6.3 Design and Playfulness

Returning to the matter at hand you might be wondering, where does all this fit into the argument for design? When seen in the right way, design and play have many similarities. I’ve been juggling between different terms so far and though they may be close together in a discussion of play they may also represent different things when discussed in the context of design. The argument I present is not for games and toys to be considered as the focus of design processes, there is ample literature for those discussions (C. A. Lindley 2004; Walz and Deterding 2014; Winn 2009), rather the stance I take is for acknowledging playfulness as an attitude invoked in the design process that may fuel design practice. References I make to toys and games in this discussion are not in place of design tools per say but as part of the process of creating play-like activities that help break down the barriers for discussing complex ideas.

Returning to the topic of playfulness and design, the view of play and its metaphorical playgrounds as presented by Bogost (2016a) can be translated into the act of design and the design artefact respectively. Parallels can be seen by skimming through the above definitions of play described by Sicart (2014) to attributes one may associate with a playful designer. For instance, both activities indulge creativity, attempt disruption, and are manipulative. Design is as much an act of creation as it is an act of understanding the context of its creation, making it a contextual activity similar to play. Designers negotiate with their given wicked problems to find potential solutions. The act of play is in effect an act of negotiating oneself between the many rules, systems, contexts, and appropriations presented (2014, 90). As explored previously, design involves problem-solving and many aspects of play revolve around the crafting of creative solutions, as is often the case with ‘serious play’ (Rieber, Smith, and Noah 1998).

Furthermore, game design is often compared to systems design (Sicart 2014; Salen and Zimmerman 2005), as it requires the mapping of choices and variants for making actions. After all, “playing a game means making choices” (Salen and Zimmerman 2005, 60). Salen and Zimmerman (2004, 304) believe, that the intention of play is not to work comfortably within its own structure, rather, to be in constant movement developing new structures and formats through play. This framework and the notion of games and play as choice-making activities is very similar to that of design reasoning, where designers situate problems in different ‘frames’ to better view them (Dorst 2011, 528). DeKoven (2013, 30) describes of how the ‘playful path’ is a “many-branched, multi-dimensional” path; perspectives echoed in design approaches and methodologies. Acknowledging their importance for designing interactive systems, Carroll (2014) defines design archetypes that are present in games. These he says offer a means for “articulating critical abstractions” (2014, 199) within contexts of human interaction.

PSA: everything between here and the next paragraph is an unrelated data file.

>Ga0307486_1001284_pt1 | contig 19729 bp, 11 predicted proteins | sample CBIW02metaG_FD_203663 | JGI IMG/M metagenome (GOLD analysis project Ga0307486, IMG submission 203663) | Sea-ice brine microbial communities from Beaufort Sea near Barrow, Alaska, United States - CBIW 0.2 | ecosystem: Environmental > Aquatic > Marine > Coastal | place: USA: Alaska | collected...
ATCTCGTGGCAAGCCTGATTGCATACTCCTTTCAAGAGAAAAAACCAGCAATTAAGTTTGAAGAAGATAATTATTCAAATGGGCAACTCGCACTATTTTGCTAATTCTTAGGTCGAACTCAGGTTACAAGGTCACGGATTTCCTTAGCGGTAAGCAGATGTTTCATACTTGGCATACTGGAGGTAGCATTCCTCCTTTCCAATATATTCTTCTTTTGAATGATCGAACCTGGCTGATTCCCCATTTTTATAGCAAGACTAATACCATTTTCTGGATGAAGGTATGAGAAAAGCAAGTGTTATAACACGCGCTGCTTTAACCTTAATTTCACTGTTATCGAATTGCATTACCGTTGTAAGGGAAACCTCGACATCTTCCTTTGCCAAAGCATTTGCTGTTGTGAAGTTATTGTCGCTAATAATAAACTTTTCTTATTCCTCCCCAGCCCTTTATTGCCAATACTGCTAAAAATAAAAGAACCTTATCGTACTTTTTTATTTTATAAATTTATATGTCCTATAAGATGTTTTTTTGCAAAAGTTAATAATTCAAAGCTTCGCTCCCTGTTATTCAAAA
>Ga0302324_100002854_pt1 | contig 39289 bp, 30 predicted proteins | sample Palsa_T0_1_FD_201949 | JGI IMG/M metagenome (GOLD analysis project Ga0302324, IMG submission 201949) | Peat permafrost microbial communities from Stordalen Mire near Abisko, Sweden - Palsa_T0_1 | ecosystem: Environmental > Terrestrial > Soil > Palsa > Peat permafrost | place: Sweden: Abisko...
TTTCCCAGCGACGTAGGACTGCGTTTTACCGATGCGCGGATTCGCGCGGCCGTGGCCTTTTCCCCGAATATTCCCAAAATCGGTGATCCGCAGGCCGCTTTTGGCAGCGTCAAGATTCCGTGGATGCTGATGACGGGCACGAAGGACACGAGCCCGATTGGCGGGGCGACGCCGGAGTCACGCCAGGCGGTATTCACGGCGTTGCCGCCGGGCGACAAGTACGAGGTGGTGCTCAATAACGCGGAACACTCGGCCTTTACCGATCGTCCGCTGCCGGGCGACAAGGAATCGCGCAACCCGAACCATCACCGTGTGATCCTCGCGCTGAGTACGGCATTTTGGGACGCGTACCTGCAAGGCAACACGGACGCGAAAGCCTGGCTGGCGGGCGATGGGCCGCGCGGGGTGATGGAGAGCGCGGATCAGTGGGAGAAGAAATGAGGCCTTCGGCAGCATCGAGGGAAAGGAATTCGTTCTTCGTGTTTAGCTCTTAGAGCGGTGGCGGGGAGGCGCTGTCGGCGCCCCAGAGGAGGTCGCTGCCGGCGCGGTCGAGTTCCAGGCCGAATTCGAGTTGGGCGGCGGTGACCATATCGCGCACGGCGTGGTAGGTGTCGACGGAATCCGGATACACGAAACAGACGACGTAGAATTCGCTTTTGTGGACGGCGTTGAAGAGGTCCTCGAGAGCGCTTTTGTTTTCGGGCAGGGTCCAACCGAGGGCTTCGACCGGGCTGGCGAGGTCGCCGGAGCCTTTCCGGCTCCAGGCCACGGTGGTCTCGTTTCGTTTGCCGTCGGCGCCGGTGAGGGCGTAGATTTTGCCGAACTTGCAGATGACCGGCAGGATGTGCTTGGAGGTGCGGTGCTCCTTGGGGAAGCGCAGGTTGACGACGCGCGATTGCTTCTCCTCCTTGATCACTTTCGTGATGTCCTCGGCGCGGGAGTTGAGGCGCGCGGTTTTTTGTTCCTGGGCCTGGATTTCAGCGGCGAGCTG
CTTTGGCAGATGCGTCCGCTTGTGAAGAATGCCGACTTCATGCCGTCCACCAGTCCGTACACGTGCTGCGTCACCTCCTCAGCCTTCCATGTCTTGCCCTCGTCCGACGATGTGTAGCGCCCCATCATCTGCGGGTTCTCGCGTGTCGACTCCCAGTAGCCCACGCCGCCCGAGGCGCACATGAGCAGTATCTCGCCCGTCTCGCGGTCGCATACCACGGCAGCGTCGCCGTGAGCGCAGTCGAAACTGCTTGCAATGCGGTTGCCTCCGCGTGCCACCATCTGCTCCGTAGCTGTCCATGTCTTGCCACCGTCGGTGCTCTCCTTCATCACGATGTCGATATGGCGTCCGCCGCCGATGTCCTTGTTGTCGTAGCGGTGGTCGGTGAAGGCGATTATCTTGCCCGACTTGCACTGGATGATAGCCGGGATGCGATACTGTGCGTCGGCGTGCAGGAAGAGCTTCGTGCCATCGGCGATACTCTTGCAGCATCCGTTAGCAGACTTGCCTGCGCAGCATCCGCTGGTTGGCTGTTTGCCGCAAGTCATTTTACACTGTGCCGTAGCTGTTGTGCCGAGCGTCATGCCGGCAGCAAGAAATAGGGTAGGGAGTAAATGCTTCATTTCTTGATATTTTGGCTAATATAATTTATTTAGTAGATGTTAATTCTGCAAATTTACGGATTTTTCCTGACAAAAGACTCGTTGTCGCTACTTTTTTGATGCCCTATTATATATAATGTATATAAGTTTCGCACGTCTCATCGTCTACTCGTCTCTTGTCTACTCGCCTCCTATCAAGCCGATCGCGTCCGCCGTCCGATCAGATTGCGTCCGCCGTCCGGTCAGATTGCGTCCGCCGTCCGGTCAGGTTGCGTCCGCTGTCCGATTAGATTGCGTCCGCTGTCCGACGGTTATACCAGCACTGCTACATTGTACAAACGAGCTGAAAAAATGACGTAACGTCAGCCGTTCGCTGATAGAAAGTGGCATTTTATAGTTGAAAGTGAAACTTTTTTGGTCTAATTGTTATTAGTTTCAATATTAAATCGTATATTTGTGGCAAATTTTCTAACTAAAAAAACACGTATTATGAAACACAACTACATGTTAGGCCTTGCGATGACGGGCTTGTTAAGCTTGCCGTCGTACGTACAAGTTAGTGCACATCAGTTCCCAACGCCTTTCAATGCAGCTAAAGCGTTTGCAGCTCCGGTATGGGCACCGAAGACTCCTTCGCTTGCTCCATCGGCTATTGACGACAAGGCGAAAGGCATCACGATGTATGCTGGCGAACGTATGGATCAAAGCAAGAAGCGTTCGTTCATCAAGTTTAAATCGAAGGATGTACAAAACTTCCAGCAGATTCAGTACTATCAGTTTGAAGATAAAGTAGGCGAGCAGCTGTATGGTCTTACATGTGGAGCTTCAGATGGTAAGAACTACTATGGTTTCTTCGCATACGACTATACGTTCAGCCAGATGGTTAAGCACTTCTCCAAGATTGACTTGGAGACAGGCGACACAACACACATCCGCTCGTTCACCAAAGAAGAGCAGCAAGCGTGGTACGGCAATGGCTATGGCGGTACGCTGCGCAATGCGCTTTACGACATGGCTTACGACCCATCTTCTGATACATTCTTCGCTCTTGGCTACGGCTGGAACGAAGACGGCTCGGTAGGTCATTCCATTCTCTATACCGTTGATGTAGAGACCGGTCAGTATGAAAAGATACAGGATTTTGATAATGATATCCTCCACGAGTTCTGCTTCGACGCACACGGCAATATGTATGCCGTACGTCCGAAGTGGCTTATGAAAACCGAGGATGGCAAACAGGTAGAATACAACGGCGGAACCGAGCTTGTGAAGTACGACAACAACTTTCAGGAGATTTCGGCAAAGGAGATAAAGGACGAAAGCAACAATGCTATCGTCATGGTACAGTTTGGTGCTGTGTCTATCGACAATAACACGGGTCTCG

Bateson and Martin (2013) go into further detail around the connections between playfulness, creativity, and innovation. Their detailed study suggests that through a playful mindset or approach alternative perspectives or potential cognitive abilities and use of tools may emerge that could present solutions to current or future challenges that may be executed “for [their] own sake” (2013, 77). Continuing on that point they argue that playfulness in an activity may foster “divergent thinking” (2013, 85) and interconnecting of thoughts traits that designers often employ when solving wicked problems. I go into further detail on this later in the chapter by considering the cognitive process of design and where playfulness and its effects fit in.

Playfulness may be an inherent attribute of design practices as they often involve playful appropriation or similar attitudes to reach a designed artefact or solution to a wicked problem.

Figure 6.2: Playfulness may be an inherent attribute of design practices as they often involve playful appropriation or similar attitudes to reach a designed artefact or solution to a wicked problem.

This list of similarities could go on, but my intention here is not to say design is the same as play. Rather, what I would like to approach is the idea that design involves play; more specifically playfulness (Fig. 6.2). That when design is executed with this inherent ludic ability at the forefront as an attitude of playfulness, the nature of design changes into being provocative, challenging, and speculative.

6.3.1 Returning to Playfulness

To understand this, let’s return to the earlier discussion and define what an attitude of playfulness is further in light of this research. I’ve defined playfulness as an attitude, a core behaviour associated with play-like activities and for the most part it has been around the writings of Sicart (2014). This attitude of playfulness is meant to engage with specific contexts and objects—similar to play—respecting core values, goals, objects, and any associated contexts (2014, 21). To that can be added that playfulness is often described as a psychological and emotional attitude towards things, people, and situations (Bateson and Martin 2013; Bogost 2016a; Sicart 2014). And, that play can take a disruptive approach at playfulness, through a notion of ‘dark play’, intended to break through conventional contexts (Stenros, Montola, and Mäyrä 2007; Sicart 2014).